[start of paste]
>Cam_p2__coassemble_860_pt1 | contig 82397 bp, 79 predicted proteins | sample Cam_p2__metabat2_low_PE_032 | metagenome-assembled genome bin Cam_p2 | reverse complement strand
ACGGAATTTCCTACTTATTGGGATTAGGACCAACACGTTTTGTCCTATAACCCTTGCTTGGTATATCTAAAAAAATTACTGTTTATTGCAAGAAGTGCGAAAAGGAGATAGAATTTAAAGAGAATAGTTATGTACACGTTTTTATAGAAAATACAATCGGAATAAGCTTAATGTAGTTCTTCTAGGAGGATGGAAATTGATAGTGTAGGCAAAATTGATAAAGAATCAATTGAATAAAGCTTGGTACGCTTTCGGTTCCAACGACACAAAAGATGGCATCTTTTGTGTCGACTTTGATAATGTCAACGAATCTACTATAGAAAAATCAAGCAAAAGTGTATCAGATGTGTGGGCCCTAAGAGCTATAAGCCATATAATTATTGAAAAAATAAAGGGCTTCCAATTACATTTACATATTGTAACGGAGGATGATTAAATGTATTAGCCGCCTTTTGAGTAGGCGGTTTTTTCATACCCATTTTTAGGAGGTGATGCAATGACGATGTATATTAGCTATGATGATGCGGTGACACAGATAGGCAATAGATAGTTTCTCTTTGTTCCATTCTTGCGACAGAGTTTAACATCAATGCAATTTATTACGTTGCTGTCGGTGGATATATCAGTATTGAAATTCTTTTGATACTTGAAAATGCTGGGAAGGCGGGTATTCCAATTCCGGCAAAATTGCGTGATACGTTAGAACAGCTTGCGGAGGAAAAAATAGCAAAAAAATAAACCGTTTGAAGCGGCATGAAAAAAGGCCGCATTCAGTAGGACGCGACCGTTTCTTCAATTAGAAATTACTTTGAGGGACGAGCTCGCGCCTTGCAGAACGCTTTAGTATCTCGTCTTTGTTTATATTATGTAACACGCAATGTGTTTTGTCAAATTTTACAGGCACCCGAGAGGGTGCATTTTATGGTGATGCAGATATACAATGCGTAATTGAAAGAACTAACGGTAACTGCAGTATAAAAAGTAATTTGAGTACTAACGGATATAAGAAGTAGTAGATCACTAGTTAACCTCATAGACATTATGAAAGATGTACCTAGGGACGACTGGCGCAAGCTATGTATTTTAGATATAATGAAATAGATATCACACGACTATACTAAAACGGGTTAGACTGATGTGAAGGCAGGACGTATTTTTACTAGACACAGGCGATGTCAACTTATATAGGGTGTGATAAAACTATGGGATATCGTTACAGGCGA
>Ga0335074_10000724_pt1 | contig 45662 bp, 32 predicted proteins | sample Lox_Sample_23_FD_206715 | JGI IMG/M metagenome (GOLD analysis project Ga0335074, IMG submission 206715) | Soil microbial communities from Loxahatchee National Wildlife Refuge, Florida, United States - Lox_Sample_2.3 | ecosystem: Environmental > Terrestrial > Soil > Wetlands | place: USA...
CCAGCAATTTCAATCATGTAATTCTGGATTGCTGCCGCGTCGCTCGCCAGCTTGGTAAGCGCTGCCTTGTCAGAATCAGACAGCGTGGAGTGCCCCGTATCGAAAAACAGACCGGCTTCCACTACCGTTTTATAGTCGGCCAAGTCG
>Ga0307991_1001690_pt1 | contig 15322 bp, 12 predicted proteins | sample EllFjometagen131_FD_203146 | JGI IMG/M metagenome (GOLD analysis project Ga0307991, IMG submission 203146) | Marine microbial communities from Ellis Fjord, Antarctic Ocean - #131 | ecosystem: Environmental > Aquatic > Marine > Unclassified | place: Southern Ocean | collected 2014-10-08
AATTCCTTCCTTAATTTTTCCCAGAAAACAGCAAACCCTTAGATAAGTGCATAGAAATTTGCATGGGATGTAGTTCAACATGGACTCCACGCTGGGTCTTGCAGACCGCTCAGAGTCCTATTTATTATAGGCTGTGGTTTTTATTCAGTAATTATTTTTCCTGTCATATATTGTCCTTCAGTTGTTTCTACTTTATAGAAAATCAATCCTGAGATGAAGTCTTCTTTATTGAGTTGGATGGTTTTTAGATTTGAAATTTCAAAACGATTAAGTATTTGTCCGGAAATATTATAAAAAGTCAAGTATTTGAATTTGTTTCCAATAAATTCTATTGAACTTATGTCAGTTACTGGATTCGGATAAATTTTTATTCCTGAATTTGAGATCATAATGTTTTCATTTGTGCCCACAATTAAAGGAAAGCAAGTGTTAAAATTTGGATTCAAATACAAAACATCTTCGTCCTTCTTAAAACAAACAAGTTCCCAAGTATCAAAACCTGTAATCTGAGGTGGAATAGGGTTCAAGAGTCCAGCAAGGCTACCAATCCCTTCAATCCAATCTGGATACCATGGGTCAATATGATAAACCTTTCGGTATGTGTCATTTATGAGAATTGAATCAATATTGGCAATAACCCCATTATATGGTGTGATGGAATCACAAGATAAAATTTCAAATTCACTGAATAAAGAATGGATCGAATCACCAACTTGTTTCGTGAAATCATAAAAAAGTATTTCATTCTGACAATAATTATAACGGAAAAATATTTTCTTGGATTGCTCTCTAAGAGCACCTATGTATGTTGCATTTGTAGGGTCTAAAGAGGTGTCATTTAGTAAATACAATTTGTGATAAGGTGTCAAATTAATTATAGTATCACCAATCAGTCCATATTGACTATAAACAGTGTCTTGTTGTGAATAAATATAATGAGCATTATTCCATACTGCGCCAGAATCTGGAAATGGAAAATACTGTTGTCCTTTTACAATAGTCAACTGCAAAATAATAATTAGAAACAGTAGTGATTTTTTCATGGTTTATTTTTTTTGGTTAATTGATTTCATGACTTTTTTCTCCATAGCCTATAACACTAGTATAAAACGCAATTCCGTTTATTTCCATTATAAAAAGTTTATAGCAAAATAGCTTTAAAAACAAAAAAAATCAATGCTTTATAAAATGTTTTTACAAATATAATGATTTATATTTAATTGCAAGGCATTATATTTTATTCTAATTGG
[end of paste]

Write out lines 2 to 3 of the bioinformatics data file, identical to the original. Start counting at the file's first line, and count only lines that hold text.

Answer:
ACGGAATTTCCTACTTATTGGGATTAGGACCAACACGTTTTGTCCTATAACCCTTGCTTGGTATATCTAAAAAAATTACTGTTTATTGCAAGAAGTGCGAAAAGGAGATAGAATTTAAAGAGAATAGTTATGTACACGTTTTTATAGAAAATACAATCGGAATAAGCTTAATGTAGTTCTTCTAGGAGGATGGAAATTGATAGTGTAGGCAAAATTGATAAAGAATCAATTGAATAAAGCTTGGTACGCTTTCGGTTCCAACGACACAAAAGATGGCATCTTTTGTGTCGACTTTGATAATGTCAACGAATCTACTATAGAAAAATCAAGCAAAAGTGTATCAGATGTGTGGGCCCTAAGAGCTATAAGCCATATAATTATTGAAAAAATAAAGGGCTTCCAATTACATTTACATATTGTAACGGAGGATGATTAAATGTATTAGCCGCCTTTTGAGTAGGCGGTTTTTTCATACCCATTTTTAGGAGGTGATGCAATGACGATGTATATTAGCTATGATGATGCGGTGACACAGATAGGCAATAGATAGTTTCTCTTTGTTCCATTCTTGCGACAGAGTTTAACATCAATGCAATTTATTACGTTGCTGTCGGTGGATATATCAGTATTGAAATTCTTTTGATACTTGAAAATGCTGGGAAGGCGGGTATTCCAATTCCGGCAAAATTGCGTGATACGTTAGAACAGCTTGCGGAGGAAAAAATAGCAAAAAAATAAACCGTTTGAAGCGGCATGAAAAAAGGCCGCATTCAGTAGGACGCGACCGTTTCTTCAATTAGAAATTACTTTGAGGGACGAGCTCGCGCCTTGCAGAACGCTTTAGTATCTCGTCTTTGTTTATATTATGTAACACGCAATGTGTTTTGTCAAATTTTACAGGCACCCGAGAGGGTGCATTTTATGGTGATGCAGATATACAATGCGTAATTGAAAGAACTAACGGTAACTGCAGTATAAAAAGTAATTTGAGTACTAACGGATATAAGAAGTAGTAGATCACTAGTTAACCTCATAGACATTATGAAAGATGTACCTAGGGACGACTGGCGCAAGCTATGTATTTTAGATATAATGAAATAGATATCACACGACTATACTAAAACGGGTTAGACTGATGTGAAGGCAGGACGTATTTTTACTAGACACAGGCGATGTCAACTTATATAGGGTGTGATAAAACTATGGGATATCGTTACAGGCGA
>Ga0335074_10000724_pt1 | contig 45662 bp, 32 predicted proteins | sample Lox_Sample_23_FD_206715 | JGI IMG/M metagenome (GOLD analysis project Ga0335074, IMG submission 206715) | Soil microbial communities from Loxahatchee National Wildlife Refuge, Florida, United States - Lox_Sample_2.3 | ecosystem: Environmental > Terrestrial > Soil > Wetlands | place: USA...